Saskatoon forward lands spot on Canadian Olympic women's hockey team
Emily Clark is the only Saskatchewan player on Team Canada at Pyeongchang Games
Emily Clark remembers falling in love with hockey as a six-year-old.
It wasn't long before she put a hand-drawn sign on her bedroom wall, with her intention of playing for Team Saskatchewan and for Team Canada.
"You stay hopeful," said Clark, who took a year off from playing at the University of Wisconsin this fall, hoping to crack Team Canada's roster.
"Having that long-term goal and reminder of it every day, I think that helped me," said the 22-year-old forward, who grew up playing on boys' teams in Saskatoon.
Clark is the youngest member of the Canadian women's team for the 2018 Olympic Games next month in South Korea, and the lone player from Saskatchewan.
The Canadian women are five-time defending champions at the Olympic level, although the Americans have won the past four IIHF World Women's Championships tournaments — all victories over Team Canada.
"Every game that we have against them is tight and intense, so they'll be our biggest competition for sure," Clark said. "We have just a certain grit to our game and a certain work ethic that's unmatched."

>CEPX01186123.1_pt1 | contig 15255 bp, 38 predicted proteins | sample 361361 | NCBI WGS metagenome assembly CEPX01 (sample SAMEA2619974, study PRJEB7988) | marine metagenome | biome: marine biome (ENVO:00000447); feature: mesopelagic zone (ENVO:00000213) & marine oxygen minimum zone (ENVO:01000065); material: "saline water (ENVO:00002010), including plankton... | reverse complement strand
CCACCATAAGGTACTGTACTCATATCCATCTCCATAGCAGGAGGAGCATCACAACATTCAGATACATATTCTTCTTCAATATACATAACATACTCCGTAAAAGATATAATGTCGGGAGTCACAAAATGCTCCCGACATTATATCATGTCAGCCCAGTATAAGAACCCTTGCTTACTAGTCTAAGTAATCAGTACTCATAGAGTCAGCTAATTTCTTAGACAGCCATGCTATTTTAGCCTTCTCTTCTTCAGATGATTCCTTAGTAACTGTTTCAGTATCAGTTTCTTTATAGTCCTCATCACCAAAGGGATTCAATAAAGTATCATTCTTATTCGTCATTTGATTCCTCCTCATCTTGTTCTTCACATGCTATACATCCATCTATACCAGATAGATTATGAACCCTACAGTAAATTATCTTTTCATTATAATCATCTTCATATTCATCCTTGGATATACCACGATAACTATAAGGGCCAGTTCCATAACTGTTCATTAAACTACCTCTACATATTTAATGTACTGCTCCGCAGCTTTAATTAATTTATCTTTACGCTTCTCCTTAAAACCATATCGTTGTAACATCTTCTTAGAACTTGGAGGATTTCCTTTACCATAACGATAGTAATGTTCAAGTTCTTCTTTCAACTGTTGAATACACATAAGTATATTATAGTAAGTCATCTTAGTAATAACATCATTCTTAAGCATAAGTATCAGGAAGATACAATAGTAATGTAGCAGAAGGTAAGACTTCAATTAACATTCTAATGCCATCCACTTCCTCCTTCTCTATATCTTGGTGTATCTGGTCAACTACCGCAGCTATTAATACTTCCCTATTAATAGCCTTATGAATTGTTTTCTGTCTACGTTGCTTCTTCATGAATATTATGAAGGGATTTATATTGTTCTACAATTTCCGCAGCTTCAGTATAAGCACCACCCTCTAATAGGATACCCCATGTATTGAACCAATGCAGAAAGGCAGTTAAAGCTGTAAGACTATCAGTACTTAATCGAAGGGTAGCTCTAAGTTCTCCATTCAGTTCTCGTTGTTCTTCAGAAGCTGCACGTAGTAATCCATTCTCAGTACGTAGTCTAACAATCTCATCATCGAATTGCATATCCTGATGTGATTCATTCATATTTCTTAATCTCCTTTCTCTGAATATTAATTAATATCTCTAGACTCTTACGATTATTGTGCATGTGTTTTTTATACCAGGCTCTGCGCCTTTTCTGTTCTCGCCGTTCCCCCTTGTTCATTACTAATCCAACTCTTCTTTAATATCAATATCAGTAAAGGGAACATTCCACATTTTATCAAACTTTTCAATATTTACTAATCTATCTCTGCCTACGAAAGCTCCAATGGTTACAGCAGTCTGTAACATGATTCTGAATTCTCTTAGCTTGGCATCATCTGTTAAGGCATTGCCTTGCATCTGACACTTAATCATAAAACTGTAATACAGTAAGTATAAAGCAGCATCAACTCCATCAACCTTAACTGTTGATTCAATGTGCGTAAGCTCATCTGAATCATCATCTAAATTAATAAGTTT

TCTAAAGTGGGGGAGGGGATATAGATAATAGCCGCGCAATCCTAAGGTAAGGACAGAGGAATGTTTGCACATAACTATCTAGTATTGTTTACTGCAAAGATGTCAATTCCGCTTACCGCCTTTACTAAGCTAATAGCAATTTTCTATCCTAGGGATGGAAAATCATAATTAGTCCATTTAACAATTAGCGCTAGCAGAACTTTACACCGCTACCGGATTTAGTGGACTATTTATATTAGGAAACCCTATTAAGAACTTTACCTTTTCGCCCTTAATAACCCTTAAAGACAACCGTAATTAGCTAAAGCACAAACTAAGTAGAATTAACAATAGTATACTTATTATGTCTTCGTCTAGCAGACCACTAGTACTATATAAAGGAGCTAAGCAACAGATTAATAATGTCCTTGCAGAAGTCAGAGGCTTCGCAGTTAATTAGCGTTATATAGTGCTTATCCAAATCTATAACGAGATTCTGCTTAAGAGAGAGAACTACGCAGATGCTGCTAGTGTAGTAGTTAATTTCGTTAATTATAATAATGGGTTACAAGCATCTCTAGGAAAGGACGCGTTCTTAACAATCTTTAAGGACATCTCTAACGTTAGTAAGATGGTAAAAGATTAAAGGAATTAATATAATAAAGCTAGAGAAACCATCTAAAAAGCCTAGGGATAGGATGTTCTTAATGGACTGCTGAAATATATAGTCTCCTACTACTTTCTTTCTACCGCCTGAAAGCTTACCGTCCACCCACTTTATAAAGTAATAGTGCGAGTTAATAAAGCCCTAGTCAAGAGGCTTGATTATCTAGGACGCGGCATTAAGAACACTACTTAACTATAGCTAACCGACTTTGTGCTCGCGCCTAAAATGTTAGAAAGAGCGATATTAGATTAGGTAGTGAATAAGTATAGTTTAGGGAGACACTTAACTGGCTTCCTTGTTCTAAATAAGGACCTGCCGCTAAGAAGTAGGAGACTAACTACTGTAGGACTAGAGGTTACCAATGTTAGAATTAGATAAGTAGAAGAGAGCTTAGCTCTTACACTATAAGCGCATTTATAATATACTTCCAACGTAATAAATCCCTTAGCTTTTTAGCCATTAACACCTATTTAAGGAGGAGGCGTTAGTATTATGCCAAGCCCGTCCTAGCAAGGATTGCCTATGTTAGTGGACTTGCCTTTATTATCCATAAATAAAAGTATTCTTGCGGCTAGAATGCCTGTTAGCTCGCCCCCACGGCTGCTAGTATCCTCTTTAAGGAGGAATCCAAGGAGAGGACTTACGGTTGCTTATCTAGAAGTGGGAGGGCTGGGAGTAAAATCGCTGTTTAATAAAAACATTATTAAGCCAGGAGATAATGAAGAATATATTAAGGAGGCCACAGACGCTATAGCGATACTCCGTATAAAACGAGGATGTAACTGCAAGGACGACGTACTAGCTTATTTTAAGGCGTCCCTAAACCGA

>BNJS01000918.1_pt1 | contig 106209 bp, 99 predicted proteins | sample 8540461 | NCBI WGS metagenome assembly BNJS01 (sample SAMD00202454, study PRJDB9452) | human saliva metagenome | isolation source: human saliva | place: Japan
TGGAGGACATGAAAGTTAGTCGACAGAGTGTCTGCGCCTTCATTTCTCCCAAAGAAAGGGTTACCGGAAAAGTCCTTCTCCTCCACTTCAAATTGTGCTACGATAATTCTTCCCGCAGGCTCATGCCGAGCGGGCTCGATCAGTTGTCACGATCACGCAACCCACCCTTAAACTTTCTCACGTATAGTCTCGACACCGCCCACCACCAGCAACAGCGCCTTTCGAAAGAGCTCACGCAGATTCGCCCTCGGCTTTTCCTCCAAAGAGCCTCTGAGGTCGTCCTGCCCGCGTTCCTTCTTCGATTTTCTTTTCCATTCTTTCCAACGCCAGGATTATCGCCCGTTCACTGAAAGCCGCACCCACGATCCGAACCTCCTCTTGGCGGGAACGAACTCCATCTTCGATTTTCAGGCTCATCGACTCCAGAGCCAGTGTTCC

Hockey comes natural for Clark
Clark is the youngest of six children and grew up in hockey rinks watching her four older brothers play.
"It was pretty natural for me to follow in their footsteps and I fell in love with it as soon as I started," said Clark.
By 14, she was competing for Team Saskatchewan at the Canada Winter Games, and went on to compete for Team Canada at three world championships.
She said she'll focus on staying hydrated and well-rested at the Pyeongchang Games.
"It's such a short-term competition and a lot of volume in that time," Clark told CBC Radio's Saskatoon Morning. "I have so many great mentors that leading into the Olympics I'll have a lot of support and advice."
Clark said her advice to any player hoping to follow in her footsteps is simple: "You have to be willing to work a little harder than everyone else, whether it's, you know, sacrificing a few early mornings or staying in some nights."
"Be willing to put in the extra work, and to find the fun in the extra work — 'cause that's going to make it more enjoyable," she added.
With files from CBC Radio's Saskatoon Morning